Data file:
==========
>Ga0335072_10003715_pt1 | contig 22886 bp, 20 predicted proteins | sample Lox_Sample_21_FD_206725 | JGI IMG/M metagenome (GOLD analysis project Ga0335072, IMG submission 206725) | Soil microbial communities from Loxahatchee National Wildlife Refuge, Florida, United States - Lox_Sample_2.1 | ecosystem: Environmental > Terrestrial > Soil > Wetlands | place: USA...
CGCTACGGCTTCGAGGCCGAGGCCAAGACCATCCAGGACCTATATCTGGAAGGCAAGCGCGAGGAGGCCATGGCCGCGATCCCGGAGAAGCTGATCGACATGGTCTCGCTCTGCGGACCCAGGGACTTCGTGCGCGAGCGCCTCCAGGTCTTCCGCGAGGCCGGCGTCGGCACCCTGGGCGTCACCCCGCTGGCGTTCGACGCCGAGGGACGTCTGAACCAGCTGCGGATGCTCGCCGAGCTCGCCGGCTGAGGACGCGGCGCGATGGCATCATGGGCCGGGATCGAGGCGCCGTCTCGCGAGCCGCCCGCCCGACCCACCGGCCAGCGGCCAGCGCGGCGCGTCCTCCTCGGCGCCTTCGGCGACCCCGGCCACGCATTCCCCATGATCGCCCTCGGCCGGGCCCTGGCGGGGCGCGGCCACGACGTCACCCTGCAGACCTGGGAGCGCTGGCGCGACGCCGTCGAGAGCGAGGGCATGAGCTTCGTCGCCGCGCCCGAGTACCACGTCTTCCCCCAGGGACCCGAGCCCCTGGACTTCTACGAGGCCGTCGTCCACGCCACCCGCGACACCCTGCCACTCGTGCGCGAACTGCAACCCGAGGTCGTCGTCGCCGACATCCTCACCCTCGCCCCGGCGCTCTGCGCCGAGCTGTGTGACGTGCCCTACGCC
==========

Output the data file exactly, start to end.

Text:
>Ga0335072_10003715_pt1 | contig 22886 bp, 20 predicted proteins | sample Lox_Sample_21_FD_206725 | JGI IMG/M metagenome (GOLD analysis project Ga0335072, IMG submission 206725) | Soil microbial communities from Loxahatchee National Wildlife Refuge, Florida, United States - Lox_Sample_2.1 | ecosystem: Environmental > Terrestrial > Soil > Wetlands | place: USA...
CGCTACGGCTTCGAGGCCGAGGCCAAGACCATCCAGGACCTATATCTGGAAGGCAAGCGCGAGGAGGCCATGGCCGCGATCCCGGAGAAGCTGATCGACATGGTCTCGCTCTGCGGACCCAGGGACTTCGTGCGCGAGCGCCTCCAGGTCTTCCGCGAGGCCGGCGTCGGCACCCTGGGCGTCACCCCGCTGGCGTTCGACGCCGAGGGACGTCTGAACCAGCTGCGGATGCTCGCCGAGCTCGCCGGCTGAGGACGCGGCGCGATGGCATCATGGGCCGGGATCGAGGCGCCGTCTCGCGAGCCGCCCGCCCGACCCACCGGCCAGCGGCCAGCGCGGCGCGTCCTCCTCGGCGCCTTCGGCGACCCCGGCCACGCATTCCCCATGATCGCCCTCGGCCGGGCCCTGGCGGGGCGCGGCCACGACGTCACCCTGCAGACCTGGGAGCGCTGGCGCGACGCCGTCGAGAGCGAGGGCATGAGCTTCGTCGCCGCGCCCGAGTACCACGTCTTCCCCCAGGGACCCGAGCCCCTGGACTTCTACGAGGCCGTCGTCCACGCCACCCGCGACACCCTGCCACTCGTGCGCGAACTGCAACCCGAGGTCGTCGTCGCCGACATCCTCACCCTCGCCCCGGCGCTCTGCGCCGAGCTGTGTGACGTGCCCTACGCC